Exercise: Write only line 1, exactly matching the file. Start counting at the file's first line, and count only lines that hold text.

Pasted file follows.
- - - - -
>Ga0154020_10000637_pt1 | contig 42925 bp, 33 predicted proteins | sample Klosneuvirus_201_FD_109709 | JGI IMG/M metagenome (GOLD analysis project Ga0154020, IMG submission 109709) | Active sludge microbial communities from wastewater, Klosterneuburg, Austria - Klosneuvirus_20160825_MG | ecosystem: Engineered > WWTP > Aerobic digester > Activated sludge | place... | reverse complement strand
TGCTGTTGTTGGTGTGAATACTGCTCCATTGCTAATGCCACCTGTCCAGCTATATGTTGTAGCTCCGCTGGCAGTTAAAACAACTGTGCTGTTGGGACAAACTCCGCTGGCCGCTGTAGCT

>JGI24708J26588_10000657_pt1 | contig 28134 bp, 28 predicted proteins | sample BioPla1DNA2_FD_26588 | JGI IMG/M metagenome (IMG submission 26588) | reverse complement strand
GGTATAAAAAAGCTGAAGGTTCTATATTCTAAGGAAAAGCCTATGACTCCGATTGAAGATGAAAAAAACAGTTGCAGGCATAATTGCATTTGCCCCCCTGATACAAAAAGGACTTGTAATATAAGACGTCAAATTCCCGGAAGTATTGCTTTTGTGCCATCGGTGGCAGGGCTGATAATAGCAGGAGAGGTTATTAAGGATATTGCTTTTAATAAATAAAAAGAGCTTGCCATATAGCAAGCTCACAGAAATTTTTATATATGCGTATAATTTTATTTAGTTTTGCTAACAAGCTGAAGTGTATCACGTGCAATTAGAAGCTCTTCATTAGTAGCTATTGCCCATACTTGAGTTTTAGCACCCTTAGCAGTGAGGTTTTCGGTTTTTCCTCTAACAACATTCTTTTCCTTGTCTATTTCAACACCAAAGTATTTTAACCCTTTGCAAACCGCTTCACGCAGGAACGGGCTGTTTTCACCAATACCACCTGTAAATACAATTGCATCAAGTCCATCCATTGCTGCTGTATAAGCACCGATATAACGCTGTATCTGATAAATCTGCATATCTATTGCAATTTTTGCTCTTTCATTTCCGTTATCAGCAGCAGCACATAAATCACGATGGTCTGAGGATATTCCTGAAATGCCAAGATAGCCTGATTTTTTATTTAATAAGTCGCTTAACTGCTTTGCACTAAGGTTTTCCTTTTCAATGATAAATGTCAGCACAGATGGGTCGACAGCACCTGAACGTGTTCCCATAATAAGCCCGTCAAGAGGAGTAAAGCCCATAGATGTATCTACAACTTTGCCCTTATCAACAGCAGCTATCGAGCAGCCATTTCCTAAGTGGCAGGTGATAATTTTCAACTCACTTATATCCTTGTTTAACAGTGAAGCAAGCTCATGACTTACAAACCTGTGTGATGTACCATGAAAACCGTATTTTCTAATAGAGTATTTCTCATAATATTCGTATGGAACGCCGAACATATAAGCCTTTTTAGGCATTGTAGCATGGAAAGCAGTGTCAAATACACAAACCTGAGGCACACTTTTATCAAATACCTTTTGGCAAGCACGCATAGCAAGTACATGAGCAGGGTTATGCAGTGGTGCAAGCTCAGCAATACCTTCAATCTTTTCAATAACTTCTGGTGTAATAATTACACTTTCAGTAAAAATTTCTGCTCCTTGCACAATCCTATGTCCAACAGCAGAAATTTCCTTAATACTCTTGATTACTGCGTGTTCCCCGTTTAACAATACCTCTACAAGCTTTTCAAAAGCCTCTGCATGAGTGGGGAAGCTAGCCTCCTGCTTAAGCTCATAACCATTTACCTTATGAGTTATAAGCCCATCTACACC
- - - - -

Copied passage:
>Ga0154020_10000637_pt1 | contig 42925 bp, 33 predicted proteins | sample Klosneuvirus_201_FD_109709 | JGI IMG/M metagenome (GOLD analysis project Ga0154020, IMG submission 109709) | Active sludge microbial communities from wastewater, Klosterneuburg, Austria - Klosneuvirus_20160825_MG | ecosystem: Engineered > WWTP > Aerobic digester > Activated sludge | place... | reverse complement strand